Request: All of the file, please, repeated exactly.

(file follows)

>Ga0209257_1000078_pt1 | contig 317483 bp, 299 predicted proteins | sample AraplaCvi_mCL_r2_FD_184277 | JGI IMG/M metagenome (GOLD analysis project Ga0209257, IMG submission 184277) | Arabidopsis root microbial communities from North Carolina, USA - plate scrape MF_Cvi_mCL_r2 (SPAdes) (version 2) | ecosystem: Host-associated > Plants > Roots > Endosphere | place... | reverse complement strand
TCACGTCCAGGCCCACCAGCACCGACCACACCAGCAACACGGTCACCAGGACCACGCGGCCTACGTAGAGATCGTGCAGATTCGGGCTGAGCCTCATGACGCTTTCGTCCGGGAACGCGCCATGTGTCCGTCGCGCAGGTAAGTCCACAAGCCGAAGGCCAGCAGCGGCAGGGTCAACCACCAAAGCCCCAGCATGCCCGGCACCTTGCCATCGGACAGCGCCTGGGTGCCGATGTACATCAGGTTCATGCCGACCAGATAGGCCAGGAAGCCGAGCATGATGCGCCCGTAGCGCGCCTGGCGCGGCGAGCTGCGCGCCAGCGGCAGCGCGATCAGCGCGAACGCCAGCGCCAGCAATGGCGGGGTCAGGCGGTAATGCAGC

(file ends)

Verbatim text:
>Ga0209257_1000078_pt1 | contig 317483 bp, 299 predicted proteins | sample AraplaCvi_mCL_r2_FD_184277 | JGI IMG/M metagenome (GOLD analysis project Ga0209257, IMG submission 184277) | Arabidopsis root microbial communities from North Carolina, USA - plate scrape MF_Cvi_mCL_r2 (SPAdes) (version 2) | ecosystem: Host-associated > Plants > Roots > Endosphere | place... | reverse complement strand
TCACGTCCAGGCCCACCAGCACCGACCACACCAGCAACACGGTCACCAGGACCACGCGGCCTACGTAGAGATCGTGCAGATTCGGGCTGAGCCTCATGACGCTTTCGTCCGGGAACGCGCCATGTGTCCGTCGCGCAGGTAAGTCCACAAGCCGAAGGCCAGCAGCGGCAGGGTCAACCACCAAAGCCCCAGCATGCCCGGCACCTTGCCATCGGACAGCGCCTGGGTGCCGATGTACATCAGGTTCATGCCGACCAGATAGGCCAGGAAGCCGAGCATGATGCGCCCGTAGCGCGCCTGGCGCGGCGAGCTGCGCGCCAGCGGCAGCGCGATCAGCGCGAACGCCAGCGCCAGCAATGGCGGGGTCAGGCGGTAATGCAGC